Besides, challenges in energy conversion also bring new opportunities. The commitments with the long-term vision that the Government made during the COP26 towards the goal of net-zero by 2050 and stopping coal-fired power generation in the period 2030-2040 have set out clear goals for the energy sector. Developing and implementing a feasible roadmap to realize these goals should be a top priority. The energy sector has many advantages to take the lead in realizing the country's green growth goals - through attracting investment, creating jobs and enhancing the economy's competitiveness.

Importance of Power Development Plan VIII in promoting sustainable energy transition

According to Ms. Carolyn Turk, in order to achieve the above goal, the Government should review policies and sector planning, most importantly the Power Development Plan VIII, regarding clean energy transition as a core goal. This means choosing the right energy structure, focusing on phasing out coal-fired power, and managing the impact of this transition on people and businesses operating in the coal industry, considering the appropriate role of converted fuel sources such as natural gas.

In addition, barriers to renewable energy deployment need to be removed. Vietnam has had great success in solar and wind power under the preferential FIT, but this mechanism also creates challenges related to rampant development, leading to undesirable capacity cuts and instability to the system. “It is time to accelerate the design and implementation of the competitive bidding mechanism. A well-organized and synchronous bidding mechanism can promote the outstanding development of the energy industry, especially offshore wind power, a domestic clean energy source with the potential to bring great benefits to Vietnam,” said Carolyn Turk.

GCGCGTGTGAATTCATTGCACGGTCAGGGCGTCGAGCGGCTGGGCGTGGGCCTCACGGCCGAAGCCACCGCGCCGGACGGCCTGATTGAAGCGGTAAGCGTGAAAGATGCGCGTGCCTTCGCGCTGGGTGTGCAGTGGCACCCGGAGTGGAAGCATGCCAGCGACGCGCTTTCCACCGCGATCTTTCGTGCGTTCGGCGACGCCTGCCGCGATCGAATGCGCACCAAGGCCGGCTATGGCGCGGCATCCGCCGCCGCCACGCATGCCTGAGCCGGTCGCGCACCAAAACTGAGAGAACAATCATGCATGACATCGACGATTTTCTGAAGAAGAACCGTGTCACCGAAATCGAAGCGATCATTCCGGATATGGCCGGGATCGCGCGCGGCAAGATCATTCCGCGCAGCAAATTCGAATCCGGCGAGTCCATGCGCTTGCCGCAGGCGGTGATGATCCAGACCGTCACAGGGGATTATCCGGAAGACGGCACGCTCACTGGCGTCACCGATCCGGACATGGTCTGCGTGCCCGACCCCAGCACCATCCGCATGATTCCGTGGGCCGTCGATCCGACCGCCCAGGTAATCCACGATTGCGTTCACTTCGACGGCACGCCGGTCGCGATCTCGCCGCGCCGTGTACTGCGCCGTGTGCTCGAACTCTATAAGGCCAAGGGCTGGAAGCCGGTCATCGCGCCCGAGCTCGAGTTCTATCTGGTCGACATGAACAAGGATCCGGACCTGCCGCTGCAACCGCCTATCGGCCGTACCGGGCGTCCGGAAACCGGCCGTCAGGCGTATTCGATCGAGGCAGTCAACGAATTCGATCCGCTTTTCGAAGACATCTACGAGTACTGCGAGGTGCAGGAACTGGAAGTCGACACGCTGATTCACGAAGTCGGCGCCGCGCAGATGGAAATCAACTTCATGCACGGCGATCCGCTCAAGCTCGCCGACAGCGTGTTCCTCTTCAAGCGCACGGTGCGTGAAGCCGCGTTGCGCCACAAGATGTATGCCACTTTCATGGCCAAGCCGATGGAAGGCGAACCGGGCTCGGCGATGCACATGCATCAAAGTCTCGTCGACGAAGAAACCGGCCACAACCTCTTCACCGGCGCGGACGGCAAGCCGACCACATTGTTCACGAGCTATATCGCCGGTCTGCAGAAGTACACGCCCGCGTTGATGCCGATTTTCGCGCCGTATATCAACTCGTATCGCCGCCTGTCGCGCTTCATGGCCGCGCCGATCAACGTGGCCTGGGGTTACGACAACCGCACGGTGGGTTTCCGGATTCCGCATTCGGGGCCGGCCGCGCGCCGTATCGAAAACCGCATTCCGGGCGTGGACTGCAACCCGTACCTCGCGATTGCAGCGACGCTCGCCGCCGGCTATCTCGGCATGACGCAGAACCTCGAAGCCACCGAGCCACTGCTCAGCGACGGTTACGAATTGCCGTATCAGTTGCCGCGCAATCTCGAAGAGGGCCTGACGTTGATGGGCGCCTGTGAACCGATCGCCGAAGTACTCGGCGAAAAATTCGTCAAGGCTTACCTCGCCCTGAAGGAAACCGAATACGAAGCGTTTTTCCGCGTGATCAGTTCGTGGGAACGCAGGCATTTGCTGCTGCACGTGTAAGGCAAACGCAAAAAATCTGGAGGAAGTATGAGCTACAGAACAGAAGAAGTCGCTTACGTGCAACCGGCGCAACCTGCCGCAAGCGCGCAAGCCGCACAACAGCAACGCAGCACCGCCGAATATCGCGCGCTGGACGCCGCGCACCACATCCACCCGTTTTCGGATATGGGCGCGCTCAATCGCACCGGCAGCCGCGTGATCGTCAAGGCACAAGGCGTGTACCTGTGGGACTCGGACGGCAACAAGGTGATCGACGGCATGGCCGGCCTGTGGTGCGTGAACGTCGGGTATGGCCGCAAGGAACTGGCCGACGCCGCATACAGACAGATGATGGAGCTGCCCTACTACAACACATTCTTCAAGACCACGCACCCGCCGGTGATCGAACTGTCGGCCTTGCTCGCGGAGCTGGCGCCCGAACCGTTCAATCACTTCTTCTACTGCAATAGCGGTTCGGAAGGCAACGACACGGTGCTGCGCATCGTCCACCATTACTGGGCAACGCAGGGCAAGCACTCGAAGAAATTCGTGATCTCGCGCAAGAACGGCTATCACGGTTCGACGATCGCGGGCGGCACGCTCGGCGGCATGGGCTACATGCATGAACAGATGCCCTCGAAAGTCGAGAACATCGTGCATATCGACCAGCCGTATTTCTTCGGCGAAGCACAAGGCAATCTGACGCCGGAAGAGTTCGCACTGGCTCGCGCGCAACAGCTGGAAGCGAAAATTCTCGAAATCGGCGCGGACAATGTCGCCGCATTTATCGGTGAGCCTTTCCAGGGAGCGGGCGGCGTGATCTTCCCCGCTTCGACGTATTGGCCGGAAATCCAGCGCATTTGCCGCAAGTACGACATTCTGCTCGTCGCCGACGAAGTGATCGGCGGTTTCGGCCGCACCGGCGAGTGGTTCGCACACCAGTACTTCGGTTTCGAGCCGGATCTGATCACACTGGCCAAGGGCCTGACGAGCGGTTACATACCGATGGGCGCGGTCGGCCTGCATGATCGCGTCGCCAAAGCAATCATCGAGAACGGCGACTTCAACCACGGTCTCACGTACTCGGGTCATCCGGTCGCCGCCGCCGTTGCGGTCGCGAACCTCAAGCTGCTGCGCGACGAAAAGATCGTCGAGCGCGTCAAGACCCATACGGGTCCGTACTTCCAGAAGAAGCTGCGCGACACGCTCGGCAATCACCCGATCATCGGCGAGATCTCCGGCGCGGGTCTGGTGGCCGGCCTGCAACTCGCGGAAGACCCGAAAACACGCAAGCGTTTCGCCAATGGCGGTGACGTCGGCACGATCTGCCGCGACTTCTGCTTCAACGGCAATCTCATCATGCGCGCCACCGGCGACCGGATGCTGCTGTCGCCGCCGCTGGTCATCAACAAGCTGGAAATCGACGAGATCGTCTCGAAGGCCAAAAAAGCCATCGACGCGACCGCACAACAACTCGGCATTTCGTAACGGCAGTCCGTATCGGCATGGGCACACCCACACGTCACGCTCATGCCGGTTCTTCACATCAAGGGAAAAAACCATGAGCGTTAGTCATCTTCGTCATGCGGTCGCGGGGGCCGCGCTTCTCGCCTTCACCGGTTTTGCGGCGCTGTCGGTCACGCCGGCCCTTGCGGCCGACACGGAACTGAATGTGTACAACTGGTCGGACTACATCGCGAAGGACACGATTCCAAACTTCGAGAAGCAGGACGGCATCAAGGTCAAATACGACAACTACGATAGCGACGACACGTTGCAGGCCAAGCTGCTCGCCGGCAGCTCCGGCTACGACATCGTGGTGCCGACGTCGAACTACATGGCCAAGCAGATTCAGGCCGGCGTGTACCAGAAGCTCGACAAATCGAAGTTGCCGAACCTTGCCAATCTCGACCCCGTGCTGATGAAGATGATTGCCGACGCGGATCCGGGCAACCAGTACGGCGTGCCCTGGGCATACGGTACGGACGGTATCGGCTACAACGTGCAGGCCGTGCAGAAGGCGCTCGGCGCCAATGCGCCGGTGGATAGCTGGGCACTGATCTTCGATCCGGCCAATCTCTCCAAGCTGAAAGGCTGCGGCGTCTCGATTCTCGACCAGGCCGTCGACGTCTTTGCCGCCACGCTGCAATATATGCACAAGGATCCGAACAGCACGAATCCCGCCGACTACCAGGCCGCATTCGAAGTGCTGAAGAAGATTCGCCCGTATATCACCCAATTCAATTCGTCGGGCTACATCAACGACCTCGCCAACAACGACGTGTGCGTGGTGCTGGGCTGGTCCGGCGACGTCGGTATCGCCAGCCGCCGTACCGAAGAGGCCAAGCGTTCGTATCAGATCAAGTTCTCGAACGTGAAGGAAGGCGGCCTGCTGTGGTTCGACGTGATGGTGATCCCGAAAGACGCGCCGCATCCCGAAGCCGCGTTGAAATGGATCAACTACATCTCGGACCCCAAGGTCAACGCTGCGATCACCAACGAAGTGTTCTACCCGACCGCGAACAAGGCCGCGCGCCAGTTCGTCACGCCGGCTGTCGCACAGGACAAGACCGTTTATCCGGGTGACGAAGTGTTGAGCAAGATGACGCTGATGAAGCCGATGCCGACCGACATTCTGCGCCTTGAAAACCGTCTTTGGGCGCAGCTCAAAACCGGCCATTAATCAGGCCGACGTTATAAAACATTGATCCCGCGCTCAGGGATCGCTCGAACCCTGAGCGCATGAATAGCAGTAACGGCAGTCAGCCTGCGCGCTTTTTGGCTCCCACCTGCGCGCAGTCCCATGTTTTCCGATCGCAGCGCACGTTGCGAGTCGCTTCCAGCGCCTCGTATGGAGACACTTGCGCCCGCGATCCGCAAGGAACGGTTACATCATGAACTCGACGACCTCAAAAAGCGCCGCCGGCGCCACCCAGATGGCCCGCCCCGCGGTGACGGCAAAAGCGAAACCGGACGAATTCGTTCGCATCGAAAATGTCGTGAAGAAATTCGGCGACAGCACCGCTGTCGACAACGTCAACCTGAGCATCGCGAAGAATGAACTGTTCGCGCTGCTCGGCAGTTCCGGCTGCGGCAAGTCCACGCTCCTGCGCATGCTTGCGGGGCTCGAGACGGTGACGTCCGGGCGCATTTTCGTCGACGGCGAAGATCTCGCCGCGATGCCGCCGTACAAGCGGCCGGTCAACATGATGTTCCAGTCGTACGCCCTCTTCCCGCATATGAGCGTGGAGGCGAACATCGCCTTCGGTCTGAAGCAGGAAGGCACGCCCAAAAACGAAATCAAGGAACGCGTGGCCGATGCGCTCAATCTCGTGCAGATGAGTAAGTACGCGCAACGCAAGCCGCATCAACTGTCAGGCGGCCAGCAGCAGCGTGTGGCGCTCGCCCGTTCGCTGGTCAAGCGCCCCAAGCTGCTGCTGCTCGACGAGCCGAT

In addition, Vietnam urgently needs to expand and modernize its electricity grid to keep pace with the development of new clean energy technologies. In addition to ensuring transmission capacity, the grid also needs to improve flexibility with battery systems and energy storage solutions. Besides, limiting overload and grid congestion is also an opportunity to increase automation and digitization.

Measures to promote energy efficiency and regulate consumer demand will help bring about immediate successes. These interventions not only reduce the need to expand supply, but are also highly cost-effective. Increasing the use of small-capacity renewable energy sources and distributed power generation can play a complementary role in a centralized power system.

Carolyn Turk said that Vietnam will need a systematic approach to mobilize a large amount of finance needed for the energy transition, which is estimated by the World Bank at about US$12-14 billion per year. Timely innovations in the sector-specific investment climate will spur private sector participation, helping to attract the bulk of the required investments. In addition, the Government also needs to issue regulations to facilitate public finance, including allocating ODA and climate funds to the power sector to create a supporting effect and promote the private sector, such as grid development or PPP projects.

A clean energy transition requires a holistic approach to the economy, not just individual solutions. The transformations of the energy sector can then become a powerful force to realize Vietnam's development goals and climate ambitions.

By Anh Mai, Vietnam Business Forum